was shot in the yard. Perhaps the original authority for this

version was a lad named William N. Daniels, who accompanied the

Warsaw men to Carthage, and, after the shooting, went to Nauvoo

and had his story published by the Mormons in pamphlet form, with

two extravagant illustrations, in which one of the assailants is

represented as approaching Smith with a knife to cut off his


*A detailed account of the murder of the Smiths, and events

connected with it, was contributed to the Atlantic Monthly for

December, 1869, by John Hay. This is accepted by Kennedy as

written by "one whose opportunities for information were

excellent, whose fairness cannot be questioned, and whose ability

to distinguish the true from the false is of the highest order."

H. H. Bancroft, whose tone is always pro-Mormon, alludes to this

article as "simply a tissue of falsehoods." In reply to a note of

inquiry Secretary Hay wrote to the author, under date of November

17, 1900: "I relied more upon my memory and contemporary

newspapers for my facts than on certified documents. I will not

take my oath to everything the article contains, but I think in

the main it is correct." This article says that Joseph Smith was

severely wounded before he ran to the window, "and half leaped,

half fell into the jail yard below. With his last dying energies

he gathered himself up, and leaned in a sitting posture against

the rude stone well curb. His stricken condition, his vague

wandering glances, excited no pity in the mob thirsting for his

life. A squad of Missourians, who were standing by the fence,

leveled their pieces at him, and, before they could see him again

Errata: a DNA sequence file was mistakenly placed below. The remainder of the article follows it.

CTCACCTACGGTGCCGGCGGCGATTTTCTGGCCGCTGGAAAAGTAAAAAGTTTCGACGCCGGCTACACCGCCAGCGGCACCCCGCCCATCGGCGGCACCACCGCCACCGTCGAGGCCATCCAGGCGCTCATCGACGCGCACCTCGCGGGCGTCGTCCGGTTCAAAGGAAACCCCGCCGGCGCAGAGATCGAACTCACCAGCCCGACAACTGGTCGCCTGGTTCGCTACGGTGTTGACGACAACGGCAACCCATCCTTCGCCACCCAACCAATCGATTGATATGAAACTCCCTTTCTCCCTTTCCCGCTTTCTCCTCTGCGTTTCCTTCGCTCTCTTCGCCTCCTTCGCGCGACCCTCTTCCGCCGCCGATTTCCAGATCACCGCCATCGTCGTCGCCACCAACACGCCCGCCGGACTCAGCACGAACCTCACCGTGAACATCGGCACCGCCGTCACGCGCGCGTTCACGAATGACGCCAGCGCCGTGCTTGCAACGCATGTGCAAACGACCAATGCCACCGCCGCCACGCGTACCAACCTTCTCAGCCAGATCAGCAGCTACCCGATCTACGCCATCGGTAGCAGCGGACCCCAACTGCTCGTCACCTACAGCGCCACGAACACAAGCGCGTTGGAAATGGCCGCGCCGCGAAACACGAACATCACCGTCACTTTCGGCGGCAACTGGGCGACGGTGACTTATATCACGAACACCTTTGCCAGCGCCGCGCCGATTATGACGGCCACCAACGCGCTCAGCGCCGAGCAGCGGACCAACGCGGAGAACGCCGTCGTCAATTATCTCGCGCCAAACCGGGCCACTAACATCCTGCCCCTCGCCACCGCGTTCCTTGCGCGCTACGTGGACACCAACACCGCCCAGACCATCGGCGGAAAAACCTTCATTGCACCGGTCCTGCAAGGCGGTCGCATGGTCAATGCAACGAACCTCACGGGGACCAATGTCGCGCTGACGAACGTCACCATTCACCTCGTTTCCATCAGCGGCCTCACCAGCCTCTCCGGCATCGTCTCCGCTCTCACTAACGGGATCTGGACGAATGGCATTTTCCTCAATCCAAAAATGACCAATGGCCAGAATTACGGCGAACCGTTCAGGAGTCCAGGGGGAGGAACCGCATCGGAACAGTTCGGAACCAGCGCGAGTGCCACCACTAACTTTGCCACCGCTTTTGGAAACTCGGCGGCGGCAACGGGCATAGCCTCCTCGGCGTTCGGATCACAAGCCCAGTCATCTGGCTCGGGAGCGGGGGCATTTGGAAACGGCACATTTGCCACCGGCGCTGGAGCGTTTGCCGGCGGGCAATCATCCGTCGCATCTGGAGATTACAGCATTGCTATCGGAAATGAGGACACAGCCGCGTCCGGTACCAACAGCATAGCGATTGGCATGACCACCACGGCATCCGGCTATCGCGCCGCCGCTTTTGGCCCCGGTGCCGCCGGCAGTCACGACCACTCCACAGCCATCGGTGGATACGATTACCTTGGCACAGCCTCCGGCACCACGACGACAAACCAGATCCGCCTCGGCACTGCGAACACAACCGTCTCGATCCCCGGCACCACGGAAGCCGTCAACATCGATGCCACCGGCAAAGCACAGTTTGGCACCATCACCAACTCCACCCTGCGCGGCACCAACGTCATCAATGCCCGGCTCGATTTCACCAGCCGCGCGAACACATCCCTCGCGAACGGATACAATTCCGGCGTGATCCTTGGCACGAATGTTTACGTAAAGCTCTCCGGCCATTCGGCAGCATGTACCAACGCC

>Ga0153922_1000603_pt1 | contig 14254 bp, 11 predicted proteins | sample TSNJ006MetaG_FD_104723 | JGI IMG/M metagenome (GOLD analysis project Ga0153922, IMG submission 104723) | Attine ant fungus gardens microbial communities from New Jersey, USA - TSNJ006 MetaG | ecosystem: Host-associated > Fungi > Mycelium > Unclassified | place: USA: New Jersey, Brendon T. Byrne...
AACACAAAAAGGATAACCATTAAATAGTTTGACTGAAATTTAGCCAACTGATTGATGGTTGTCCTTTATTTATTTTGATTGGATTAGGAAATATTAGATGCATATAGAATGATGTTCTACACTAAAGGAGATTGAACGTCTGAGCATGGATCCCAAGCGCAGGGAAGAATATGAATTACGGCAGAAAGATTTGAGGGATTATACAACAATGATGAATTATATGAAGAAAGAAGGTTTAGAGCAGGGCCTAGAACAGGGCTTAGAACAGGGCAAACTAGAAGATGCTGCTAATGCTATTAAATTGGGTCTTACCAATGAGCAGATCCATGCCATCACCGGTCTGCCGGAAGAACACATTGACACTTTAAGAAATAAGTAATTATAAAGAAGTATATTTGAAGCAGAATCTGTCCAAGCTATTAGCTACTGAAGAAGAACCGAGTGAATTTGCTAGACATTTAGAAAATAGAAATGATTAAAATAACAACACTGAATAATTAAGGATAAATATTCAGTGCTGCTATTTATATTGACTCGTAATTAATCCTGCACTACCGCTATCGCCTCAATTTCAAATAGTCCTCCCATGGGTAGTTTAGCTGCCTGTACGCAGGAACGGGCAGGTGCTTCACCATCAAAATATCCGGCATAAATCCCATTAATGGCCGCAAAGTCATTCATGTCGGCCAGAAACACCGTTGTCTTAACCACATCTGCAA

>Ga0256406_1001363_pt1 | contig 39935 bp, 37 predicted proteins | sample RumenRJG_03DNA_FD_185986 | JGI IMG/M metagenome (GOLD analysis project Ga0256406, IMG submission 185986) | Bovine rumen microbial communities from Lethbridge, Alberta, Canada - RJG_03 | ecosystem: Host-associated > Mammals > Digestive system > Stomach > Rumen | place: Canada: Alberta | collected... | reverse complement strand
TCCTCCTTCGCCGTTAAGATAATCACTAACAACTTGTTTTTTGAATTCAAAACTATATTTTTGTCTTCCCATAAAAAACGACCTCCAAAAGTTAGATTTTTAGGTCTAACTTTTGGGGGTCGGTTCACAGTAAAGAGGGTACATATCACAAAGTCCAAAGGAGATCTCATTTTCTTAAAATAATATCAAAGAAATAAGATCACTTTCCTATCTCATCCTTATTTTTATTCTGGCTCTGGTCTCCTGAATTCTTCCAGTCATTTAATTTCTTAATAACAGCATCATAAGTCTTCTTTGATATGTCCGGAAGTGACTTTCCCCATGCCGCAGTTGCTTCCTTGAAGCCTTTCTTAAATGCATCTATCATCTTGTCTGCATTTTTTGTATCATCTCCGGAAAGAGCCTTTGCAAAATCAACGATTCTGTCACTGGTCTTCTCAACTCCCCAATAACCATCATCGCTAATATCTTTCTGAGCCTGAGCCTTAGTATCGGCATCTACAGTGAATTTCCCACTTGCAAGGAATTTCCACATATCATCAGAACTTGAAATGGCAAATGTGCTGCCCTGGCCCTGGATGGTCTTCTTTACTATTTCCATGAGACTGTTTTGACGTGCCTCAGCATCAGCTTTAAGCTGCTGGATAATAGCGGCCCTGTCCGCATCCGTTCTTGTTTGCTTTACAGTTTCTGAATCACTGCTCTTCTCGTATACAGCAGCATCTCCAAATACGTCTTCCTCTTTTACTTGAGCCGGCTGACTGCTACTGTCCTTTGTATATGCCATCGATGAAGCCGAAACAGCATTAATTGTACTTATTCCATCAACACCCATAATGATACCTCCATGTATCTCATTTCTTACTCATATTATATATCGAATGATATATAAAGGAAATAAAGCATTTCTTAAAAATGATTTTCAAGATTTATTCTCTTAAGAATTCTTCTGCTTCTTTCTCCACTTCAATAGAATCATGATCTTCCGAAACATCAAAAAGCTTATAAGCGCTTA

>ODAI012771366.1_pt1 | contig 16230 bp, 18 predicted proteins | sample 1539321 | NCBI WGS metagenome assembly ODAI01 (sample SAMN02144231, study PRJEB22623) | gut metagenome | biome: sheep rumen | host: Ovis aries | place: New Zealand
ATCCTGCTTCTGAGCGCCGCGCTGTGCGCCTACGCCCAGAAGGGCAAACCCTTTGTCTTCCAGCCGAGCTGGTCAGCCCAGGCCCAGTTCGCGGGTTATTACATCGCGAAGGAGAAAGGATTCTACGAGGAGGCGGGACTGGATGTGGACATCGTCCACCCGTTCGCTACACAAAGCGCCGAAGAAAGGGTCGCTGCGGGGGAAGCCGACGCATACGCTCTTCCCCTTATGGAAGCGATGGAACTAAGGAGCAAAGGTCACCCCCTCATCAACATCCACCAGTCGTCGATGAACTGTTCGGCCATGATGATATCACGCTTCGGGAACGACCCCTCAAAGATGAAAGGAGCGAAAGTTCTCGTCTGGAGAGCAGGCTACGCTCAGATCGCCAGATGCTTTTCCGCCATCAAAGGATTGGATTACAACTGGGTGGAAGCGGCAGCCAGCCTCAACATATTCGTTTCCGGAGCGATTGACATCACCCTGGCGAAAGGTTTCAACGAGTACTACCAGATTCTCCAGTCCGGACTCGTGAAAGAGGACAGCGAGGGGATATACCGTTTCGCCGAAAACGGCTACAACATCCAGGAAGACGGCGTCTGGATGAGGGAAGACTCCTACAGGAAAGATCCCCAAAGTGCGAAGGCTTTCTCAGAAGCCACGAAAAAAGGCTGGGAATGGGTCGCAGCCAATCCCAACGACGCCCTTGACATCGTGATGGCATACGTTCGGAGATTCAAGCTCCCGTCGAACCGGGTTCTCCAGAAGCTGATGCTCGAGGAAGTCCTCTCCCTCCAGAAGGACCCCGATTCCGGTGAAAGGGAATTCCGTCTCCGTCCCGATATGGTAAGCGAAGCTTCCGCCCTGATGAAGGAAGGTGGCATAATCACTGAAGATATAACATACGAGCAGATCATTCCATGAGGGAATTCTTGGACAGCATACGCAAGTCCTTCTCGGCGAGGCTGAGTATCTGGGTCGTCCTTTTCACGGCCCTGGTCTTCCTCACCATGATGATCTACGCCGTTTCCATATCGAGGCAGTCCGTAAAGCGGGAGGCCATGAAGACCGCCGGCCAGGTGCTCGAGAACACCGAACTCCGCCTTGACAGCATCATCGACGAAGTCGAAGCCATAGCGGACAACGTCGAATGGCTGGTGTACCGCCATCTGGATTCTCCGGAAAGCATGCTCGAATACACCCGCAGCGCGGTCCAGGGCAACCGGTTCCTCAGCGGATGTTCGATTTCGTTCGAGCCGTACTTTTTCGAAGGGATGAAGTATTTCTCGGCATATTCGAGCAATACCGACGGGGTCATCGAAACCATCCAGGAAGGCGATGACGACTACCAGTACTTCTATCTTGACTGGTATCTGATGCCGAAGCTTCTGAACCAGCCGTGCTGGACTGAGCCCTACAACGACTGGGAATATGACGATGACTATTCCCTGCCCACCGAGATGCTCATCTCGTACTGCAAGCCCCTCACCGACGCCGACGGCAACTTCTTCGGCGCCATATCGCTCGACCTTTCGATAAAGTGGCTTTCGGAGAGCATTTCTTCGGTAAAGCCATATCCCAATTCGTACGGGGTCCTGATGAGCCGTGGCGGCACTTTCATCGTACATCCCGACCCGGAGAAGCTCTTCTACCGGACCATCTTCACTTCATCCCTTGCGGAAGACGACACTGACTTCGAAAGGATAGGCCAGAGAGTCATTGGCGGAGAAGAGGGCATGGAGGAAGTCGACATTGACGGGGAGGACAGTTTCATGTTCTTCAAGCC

for the smoke they made, Joe Smith was dead:" This is not an

account of an eye-witness.

The bodies of the two brothers were removed to the hotel in

Carthage, and were taken the next day to Nauvoo, arriving there

about three o'clock in the afternoon. They were met by

practically the entire population, and a procession made up of

the City Council, the generals of the Legion with their staffs,

the Legion and the citizens generally, all under command of the

city marshal, escorted them to the Nauvoo Mansion, where

addresses were made by Dr. Richards, W. W. Phelps, the lawyers

Woods and Reid, and Colonel Markham. The utmost grief was shown

by the Mormons, who seemed stunned by the blow.

The burial followed, but the bodies did not occupy the graves.

Stenhouse is authority for the statement that, fearing a grave

robbery (which in fact occurred the next night), the coffins were

filled with stones, and the bodies were buried secretly beneath

the unfinished Temple. Mistrustful that even this concealment

would not be sufficient, they were soon taken up and reburied

under the brick wall back of the Mansion House.*

* "Rocky Mountain Saints," p. 174.

Brigham Young said at the conference in the Temple on October 8,

1845, "We will petition Sister Emma, in the name of Israel's God,

to let us deposit the remains of Joseph according as he has

commanded us, and if she will not consent to it, our garments are

clear." She did not consent. For the following statement about

the future disposition of the bodies I am indebted to the

grandson of the prophet, Mr. Frederick Madison Smith, one of the

editors of the Saints' Herald (Reorganized Church) at Lamoni,

Iowa, dated December 15, 1900:--

"The burial place of the brothers Joseph and Hyrum has always

remained a secret, being known only to a very few of the

immediate family. In fact, unless it has lately been revealed to

others, the exact spot is known only to my father and his

brother. Others who knew the secret are now silent in death. The

reasons for the secrecy were that it was feared that, if the

burial place was known at the time, there might have been an

inclination on the part of the enemies of those men to desecrate

their bodies and graves. There is not now, and probably has not

been for years, any danger of such desecration, and the only

reason I can see for still keeping it a secret is the natural

disinclination on the part of the family to talk about such


"However, I have been on the ground with my father when I knew I

was standing within a few feet of where the remains were lying,

and it is known to many about where that spot is. It is a short

distance from the Nauvoo House, on the bank of the Mississippi.

The lot is still owned by the family, the title being in my

father's name. There is not, that I know, any intention of ever

taking the bodies to Far West or Independence, Missouri. The

chances are that their resting places will never be disturbed

other than to erect on the spot a monument. In fact, a movement